Canadian History Dictionary Ste Foy
Above Quebec. =Index=: (Bishop Laval era) Settlement of Christi...
St Maurice River
One of the tributaries of the St. Lawrence, rises
in the heigh...
Clergyman. =Index=: (John Graves Simcoe era) Teaches school at ...
Index : Wolfe / Montcalm Era Troops Landed At 100 Proclamation Affixed To Church
Bib : Dict Nat Biog Hannay History Of New Brunswick
"=Canvas House.=" (John Graves Simcoe era) Purchased by Simco...
St Ignace Mother
(Wolfe / Montcalm era) Describes scene at General Hospital, 223...
(Lord Dorchester era) Commanded by Colonel Simcoe, 202. (John G...
The name applied to the territories of the Hudson's Bay
(1807-1860). Born at St. Charles, Bellechasse, Lower
Prideaux John 1718-1759 Born In Devonshire England Entered The
army in 1739 as an ensign. In 1743 took part in the battle of D...
Fort Rupert Fort Charles Built By Gillam At Mouth Of Rupert
River, foot of James Bay, 1667. =Index=: (Count Frontenac era) ...
Pelletier Sir Charles Alphonse Pantaleon 1837- Born At Riviere
Ouelle, Quebec. Educated at Laval University; studied law, and ...
(Samuel de Champlain era) Negotiates restoration of Quebec, 220...
Doutre Joseph 1825-1886 Born In Beauharnois Quebec Called To The
bar, 1847. Early became a leader of the Liberal party. One of t...
See also Carillon, Chambly, Crown Point, Frontenac,
Index : Sir Frederick Haldimand Era Marches Against Fort Niagara 25 Death Of 26 Bib :
Dict. Nat. Biog.; Bradley, The Fight with France; Parkman, Mont...
La Corne De St Luc Louis Luc
Stationed at Fort St. Frederic (Crown
Point), 1741-1747; at La...
Morris James 1798-1865 Born In Scotland Came To Canada As A Child
with his parents; in business at Brockville with his brothers, ...
Discovered by Charles de Greysolon, Sieur de La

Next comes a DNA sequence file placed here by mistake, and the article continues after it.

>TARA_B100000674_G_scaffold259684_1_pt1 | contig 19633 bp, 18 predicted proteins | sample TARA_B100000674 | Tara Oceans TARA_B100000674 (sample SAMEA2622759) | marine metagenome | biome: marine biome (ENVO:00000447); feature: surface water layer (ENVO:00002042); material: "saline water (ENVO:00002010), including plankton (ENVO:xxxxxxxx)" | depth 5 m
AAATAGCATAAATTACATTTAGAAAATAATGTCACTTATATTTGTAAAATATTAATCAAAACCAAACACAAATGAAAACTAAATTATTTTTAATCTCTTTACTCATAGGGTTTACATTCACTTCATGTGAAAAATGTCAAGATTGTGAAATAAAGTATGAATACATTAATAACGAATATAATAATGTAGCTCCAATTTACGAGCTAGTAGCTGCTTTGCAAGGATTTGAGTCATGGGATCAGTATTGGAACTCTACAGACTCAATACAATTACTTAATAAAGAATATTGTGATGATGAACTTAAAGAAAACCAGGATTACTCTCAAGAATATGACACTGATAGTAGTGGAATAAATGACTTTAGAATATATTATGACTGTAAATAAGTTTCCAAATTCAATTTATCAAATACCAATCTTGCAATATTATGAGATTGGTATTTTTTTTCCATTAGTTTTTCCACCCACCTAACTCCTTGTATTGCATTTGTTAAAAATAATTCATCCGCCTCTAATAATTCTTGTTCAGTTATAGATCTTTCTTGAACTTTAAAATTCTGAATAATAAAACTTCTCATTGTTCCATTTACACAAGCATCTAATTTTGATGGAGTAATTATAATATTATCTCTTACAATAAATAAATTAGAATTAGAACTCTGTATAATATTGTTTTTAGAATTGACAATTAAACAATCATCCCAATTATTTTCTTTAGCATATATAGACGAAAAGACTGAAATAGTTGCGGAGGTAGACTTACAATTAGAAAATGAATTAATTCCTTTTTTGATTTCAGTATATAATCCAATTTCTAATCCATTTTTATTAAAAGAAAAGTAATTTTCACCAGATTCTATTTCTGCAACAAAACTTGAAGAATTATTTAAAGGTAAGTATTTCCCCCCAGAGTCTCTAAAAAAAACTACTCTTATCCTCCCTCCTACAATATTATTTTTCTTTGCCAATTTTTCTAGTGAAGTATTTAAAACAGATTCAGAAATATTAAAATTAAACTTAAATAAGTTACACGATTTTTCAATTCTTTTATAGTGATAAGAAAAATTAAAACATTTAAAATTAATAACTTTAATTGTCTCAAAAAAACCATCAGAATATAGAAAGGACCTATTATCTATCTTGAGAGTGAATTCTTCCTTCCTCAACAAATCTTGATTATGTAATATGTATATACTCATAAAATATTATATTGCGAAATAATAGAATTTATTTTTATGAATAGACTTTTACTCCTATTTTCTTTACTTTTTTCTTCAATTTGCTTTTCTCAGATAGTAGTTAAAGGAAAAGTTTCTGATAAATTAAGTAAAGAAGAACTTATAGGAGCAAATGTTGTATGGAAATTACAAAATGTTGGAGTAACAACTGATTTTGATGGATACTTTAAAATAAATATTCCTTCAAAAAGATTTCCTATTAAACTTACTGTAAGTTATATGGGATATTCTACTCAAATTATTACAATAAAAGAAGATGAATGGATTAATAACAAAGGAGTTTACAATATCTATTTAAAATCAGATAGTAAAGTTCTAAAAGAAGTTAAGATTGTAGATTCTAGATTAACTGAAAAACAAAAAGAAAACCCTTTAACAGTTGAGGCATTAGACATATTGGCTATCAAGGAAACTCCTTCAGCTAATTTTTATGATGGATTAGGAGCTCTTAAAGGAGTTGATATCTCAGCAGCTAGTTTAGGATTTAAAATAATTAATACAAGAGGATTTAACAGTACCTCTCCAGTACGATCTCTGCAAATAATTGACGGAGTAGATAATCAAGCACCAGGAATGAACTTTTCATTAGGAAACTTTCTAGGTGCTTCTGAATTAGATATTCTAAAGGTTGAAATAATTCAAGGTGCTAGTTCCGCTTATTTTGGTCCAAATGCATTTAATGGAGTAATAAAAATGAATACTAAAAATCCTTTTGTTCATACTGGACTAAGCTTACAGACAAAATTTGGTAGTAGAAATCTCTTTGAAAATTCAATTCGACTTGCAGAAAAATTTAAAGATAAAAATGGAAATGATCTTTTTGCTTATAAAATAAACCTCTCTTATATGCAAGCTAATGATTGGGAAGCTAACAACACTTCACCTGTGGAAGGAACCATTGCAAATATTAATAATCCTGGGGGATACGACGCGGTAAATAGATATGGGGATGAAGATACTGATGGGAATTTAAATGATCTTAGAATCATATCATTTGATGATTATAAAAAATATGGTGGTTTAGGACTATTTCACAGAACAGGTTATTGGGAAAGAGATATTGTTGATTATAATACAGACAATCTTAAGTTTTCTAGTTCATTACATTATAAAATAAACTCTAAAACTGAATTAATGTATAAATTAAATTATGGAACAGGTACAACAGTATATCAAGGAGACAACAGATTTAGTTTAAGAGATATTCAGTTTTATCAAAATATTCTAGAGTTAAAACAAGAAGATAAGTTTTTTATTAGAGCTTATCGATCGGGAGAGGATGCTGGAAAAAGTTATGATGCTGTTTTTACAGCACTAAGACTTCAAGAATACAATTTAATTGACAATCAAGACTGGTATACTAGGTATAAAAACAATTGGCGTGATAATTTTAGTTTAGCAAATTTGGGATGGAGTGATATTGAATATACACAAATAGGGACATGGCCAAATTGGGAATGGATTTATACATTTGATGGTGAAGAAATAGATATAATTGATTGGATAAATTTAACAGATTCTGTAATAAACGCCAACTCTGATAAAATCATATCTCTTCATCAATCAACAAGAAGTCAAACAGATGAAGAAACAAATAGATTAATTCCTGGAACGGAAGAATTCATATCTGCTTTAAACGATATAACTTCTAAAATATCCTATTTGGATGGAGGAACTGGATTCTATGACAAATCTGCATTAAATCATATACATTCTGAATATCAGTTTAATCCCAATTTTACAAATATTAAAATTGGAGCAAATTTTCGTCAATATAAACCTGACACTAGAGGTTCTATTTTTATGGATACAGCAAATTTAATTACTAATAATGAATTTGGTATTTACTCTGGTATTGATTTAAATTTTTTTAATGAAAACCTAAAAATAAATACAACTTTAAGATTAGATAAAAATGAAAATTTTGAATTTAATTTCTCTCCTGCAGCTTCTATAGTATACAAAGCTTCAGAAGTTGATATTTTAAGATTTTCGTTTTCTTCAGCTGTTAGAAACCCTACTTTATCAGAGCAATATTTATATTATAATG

The first permanent settlers were those who came with De
Razilly in 1632, and from these the Acadians of to-day are descended.
Other French immigrants were brought by d'Aulnay de Charnisay from 1639
to 1649, and by La Tour and Le Borgne in 1651 and 1658 respectively.
There were also small immigrations at divers later dates. The first
general nominal census was taken in 1671, and gave a population of 392
souls. In 1686 there were 885 persons in Acadia. Seven years later the
inhabitants numbered 1018. When Acadia was ceded to Britain in 1713, the
Acadian population was 2500. Although from 1713 to 1745 a number of
families had escaped to the new French colonies of Isle Royale and Isle
St. Jean (now Cape Breton and Prince Edward Island), still in 1749, when
the British settled Halifax, there were about 12,500 Acadians in the
province. Another large influx of population to the same colonies, and
to the St. John River, took place between 1749 and 1755, yet there
remained in the latter year in the peninsula and in the Isthmus of
Chignecto some 10,000 inhabitants, of whom nearly 7000 were deported in
1755. The rest escaped to the woods; some went to Miramichi, and later
to Baie des Chaleurs; others crossed over to the Isles Royale and St.
Jean, and quite a number found their way to St. John River, and from
thence to the province of Quebec. The whole population of Acadians in
the peninsula, the Isthmus of Chignecto, the St. John River, Isle
Royale, and Isle St. Jean, at the time of the expulsion, is computed at
16,000. =Bib.=: Murdoch, History of Nova Scotia; Campbell, History of
Nova Scotia; Haliburton, Historical and Statistical Account of Nova
Scotia; Hannay, History of Acadia; Raymond, St. John River; Gaudet,
Acadian Genealogy (Report on Dominion Archives, 1905, vol. 2).
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